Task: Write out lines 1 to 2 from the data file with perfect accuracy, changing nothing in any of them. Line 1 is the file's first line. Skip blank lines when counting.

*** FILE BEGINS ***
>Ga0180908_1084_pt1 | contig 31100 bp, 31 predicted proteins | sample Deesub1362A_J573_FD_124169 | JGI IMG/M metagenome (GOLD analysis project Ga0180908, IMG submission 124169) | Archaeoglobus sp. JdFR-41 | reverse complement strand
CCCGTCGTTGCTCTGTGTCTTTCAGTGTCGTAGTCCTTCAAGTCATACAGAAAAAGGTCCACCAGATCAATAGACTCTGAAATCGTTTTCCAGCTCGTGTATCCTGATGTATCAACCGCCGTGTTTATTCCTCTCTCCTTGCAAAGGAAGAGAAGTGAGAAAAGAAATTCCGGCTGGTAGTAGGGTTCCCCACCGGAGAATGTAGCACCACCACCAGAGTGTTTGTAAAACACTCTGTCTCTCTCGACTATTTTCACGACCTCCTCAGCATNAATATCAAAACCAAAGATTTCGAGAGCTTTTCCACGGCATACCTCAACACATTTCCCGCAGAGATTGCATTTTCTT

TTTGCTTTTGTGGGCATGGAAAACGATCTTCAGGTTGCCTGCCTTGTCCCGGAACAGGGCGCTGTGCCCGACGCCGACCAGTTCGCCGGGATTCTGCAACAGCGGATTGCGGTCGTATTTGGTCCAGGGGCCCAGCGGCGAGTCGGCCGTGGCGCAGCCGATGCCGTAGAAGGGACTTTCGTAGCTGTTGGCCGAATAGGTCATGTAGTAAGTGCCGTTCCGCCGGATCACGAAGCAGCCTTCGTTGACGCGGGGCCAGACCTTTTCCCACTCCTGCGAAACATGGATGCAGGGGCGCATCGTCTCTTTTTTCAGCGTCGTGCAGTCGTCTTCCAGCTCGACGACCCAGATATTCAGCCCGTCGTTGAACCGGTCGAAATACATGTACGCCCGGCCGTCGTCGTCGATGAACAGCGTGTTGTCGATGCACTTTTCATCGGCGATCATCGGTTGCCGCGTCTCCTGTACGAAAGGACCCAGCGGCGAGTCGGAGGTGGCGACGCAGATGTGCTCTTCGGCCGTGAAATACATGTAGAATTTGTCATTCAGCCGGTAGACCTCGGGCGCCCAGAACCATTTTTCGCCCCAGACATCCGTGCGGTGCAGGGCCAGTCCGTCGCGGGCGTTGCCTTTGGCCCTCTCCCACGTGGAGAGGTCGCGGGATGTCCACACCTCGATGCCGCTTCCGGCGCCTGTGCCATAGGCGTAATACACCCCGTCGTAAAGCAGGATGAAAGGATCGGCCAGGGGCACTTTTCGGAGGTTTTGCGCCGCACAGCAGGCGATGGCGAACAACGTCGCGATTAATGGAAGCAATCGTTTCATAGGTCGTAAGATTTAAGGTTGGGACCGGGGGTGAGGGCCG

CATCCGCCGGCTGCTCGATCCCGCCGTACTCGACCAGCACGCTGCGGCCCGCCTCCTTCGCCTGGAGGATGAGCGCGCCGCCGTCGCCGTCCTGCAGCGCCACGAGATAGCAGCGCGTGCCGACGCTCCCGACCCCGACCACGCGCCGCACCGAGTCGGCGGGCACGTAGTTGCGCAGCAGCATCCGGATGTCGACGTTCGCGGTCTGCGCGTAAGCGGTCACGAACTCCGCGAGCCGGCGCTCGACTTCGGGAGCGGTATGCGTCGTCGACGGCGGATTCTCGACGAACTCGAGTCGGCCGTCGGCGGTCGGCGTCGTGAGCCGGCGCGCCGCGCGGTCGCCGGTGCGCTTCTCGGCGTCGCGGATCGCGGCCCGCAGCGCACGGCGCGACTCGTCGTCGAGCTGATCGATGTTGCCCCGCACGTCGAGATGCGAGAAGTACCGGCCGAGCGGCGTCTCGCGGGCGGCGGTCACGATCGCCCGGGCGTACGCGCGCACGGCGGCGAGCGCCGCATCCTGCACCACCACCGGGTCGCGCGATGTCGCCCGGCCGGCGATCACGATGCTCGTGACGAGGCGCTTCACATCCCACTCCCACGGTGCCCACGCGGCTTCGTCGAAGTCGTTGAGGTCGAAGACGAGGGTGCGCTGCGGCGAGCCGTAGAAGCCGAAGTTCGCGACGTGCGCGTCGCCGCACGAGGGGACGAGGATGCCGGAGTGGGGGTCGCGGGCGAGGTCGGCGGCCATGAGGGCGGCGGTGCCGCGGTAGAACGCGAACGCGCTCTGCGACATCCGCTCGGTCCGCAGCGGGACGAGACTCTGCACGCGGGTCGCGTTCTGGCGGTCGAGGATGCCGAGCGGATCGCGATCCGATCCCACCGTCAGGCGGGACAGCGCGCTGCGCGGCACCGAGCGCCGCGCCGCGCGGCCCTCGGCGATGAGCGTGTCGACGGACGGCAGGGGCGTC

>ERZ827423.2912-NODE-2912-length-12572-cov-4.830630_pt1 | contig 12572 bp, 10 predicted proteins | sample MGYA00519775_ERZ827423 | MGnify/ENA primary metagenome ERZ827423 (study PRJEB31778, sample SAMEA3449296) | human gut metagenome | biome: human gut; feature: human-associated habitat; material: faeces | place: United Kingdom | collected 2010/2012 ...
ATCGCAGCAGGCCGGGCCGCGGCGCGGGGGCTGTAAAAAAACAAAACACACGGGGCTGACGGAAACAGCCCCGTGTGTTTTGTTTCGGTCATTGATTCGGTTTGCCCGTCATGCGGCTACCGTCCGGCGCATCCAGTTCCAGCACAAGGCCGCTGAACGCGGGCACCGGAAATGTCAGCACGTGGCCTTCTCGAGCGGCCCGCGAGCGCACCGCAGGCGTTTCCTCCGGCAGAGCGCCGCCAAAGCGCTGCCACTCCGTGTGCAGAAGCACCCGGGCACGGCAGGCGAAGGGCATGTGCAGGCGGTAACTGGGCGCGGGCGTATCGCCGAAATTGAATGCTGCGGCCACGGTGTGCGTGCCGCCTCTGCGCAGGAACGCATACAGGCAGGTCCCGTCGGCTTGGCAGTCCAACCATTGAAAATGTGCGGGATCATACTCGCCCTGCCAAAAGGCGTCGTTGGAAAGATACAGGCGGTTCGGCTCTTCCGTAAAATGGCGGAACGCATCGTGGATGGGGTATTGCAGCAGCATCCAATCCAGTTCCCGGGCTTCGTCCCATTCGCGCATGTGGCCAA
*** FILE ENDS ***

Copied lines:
>Ga0180908_1084_pt1 | contig 31100 bp, 31 predicted proteins | sample Deesub1362A_J573_FD_124169 | JGI IMG/M metagenome (GOLD analysis project Ga0180908, IMG submission 124169) | Archaeoglobus sp. JdFR-41 | reverse complement strand
CCCGTCGTTGCTCTGTGTCTTTCAGTGTCGTAGTCCTTCAAGTCATACAGAAAAAGGTCCACCAGATCAATAGACTCTGAAATCGTTTTCCAGCTCGTGTATCCTGATGTATCAACCGCCGTGTTTATTCCTCTCTCCTTGCAAAGGAAGAGAAGTGAGAAAAGAAATTCCGGCTGGTAGTAGGGTTCCCCACCGGAGAATGTAGCACCACCACCAGAGTGTTTGTAAAACACTCTGTCTCTCTCGACTATTTTCACGACCTCCTCAGCATNAATATCAAAACCAAAGATTTCGAGAGCTTTTCCACGGCATACCTCAACACATTTCCCGCAGAGATTGCATTTTCTT